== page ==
12 Things You Should Know About Your Guy's Fertility
Read this–and share it with your partner–if you're trying to get pregnant.
Some women pull out all the stops to improve their odds of getting pregnant. Preconception counseling? Fertility tracking? Check and check. Unfortunately, what tends to get glossed over is a man’s contribution to a couple’s baby-making plans. Without a robust supply of swimmers, there’s no guarantee his sperm will hook up with your egg.
Male infertility contributes to or causes nearly half of all infertility cases, says the American Urological Association (AUA). Many couples forge ahead with fertility treatments, like intrauterine insemination or in vitro fertilization, even before a man’s fertility is tested, a recent survey reveals.
“A lot of guys are not being investigated,” confirms Keith Jarvi, MD, professor of urology at the University of Toronto, who presented these preliminary survey results at the AUA’s 2018 annual meeting.
The upshot? Some women undergo fertility treatments for what is really “a male-factor problem” that has potentially reversible causes, he explains.
We asked reproductive medicine and male fertility specialists to give us the inside scoop on what women need to know about guys’ sperm-making capabilities and what couples can do to improve the quality, quantity, and delivery of sperm, especially if they’re struggling to conceive. Read on, and share this link with the man in your life.
It doesn't matter how much sex you have
Never fear! Your partner’s sperm supply won’t dry up just because the two of you are having lots of sex or he’s masturbating on the side.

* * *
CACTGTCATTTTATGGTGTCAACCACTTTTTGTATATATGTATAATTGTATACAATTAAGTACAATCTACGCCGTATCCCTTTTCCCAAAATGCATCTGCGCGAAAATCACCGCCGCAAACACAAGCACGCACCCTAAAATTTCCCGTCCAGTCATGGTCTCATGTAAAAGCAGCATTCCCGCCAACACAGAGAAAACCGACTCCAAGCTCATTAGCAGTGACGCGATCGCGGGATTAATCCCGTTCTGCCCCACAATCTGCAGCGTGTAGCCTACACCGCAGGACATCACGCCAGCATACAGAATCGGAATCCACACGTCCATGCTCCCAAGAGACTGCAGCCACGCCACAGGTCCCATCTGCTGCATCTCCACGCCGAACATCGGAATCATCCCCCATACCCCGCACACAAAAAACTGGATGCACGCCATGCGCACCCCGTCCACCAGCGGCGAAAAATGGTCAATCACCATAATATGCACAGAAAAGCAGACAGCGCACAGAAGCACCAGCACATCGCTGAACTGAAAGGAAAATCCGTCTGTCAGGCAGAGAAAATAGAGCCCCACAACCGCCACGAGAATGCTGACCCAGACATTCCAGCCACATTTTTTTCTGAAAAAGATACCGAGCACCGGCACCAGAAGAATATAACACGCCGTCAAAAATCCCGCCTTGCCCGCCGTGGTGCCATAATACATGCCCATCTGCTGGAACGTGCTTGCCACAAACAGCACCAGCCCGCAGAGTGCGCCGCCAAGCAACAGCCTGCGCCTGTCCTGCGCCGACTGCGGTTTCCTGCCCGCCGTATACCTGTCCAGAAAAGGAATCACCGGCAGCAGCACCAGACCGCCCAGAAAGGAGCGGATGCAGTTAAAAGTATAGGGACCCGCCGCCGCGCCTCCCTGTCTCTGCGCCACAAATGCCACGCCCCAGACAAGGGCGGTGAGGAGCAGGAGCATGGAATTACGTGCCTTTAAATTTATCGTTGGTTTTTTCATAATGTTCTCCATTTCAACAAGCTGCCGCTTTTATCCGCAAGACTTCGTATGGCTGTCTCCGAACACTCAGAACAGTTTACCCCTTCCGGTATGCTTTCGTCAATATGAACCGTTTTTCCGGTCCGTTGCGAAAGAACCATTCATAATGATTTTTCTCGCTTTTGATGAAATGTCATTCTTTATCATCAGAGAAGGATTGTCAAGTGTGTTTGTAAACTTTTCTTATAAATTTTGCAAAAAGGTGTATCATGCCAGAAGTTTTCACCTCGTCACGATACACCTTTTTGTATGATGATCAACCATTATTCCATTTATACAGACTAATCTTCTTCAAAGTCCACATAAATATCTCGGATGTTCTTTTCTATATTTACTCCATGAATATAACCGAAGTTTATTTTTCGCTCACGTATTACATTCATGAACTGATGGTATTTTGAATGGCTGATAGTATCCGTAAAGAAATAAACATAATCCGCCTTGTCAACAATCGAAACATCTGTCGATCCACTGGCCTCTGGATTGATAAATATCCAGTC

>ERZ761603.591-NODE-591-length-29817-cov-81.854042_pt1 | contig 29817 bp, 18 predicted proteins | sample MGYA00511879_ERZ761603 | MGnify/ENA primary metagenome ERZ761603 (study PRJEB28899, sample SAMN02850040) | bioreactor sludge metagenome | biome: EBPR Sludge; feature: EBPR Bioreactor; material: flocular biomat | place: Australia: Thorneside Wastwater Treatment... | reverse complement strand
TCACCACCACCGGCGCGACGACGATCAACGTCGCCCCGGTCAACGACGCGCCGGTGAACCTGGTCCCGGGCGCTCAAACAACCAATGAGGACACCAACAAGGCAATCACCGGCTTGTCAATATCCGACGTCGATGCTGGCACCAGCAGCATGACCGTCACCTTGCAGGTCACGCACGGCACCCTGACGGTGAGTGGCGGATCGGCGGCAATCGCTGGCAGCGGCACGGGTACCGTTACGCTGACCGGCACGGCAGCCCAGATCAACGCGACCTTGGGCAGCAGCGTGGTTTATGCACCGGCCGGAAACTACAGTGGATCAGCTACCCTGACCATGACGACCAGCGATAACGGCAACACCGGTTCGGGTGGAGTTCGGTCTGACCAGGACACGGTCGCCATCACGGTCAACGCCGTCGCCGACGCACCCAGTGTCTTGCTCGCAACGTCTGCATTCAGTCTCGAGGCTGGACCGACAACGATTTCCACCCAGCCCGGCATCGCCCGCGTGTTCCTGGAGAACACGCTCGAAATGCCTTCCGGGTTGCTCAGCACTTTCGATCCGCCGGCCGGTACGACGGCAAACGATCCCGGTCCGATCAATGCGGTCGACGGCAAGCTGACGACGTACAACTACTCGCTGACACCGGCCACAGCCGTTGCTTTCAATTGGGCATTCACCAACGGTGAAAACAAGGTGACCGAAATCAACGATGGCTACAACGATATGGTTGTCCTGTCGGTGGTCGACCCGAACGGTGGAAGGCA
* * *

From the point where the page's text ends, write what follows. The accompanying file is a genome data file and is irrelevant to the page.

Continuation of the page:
“Most guys are making about 1,000 sperm per second regardless of how often they ejaculate,” says James Hotaling, MD, an assistant professor of surgery (urology) at the University of Utah School of Medicine in Salt Lake City.
By the way, if he’s aroused but doesn’t have an orgasm and gets a painful case of “blue balls,” no harm, no foul as far as his fertility goes.
“The guy’s eventually going to ejaculate,” Dr. Jarvi reasons, “so he’s going to be okay.”
His sperm count could be low
A typical semen sample contains millions of sperm. But lots of things can affect the quality and quantity of those male reproductive cells, making it tougher for him to get you pregnant.
“If total sperm count is 10 million, and 20% of them are motile [swimming], your total motile count is 2 million,” Dr. Hotaling explains.
“Ideally, you want that number over 20 million to have a really good chance of getting somebody pregnant naturally,” he says.
There aren't really any early warning signs
There aren’t exactly symptoms of male infertility, but there are certain circumstances that could give you reason to suspect a “male factor” problem.
If your partner had cancer as a child, for example, or had surgery on the groin, he may be at higher risk for fertility issues, Dr. Jarvi says.
Or, if you’re a 30-year-old woman who has regular periods and no identifiable fertility issues but you can’t get pregnant, “it makes you think there might be something going on with the man,” Dr. Hotaling adds.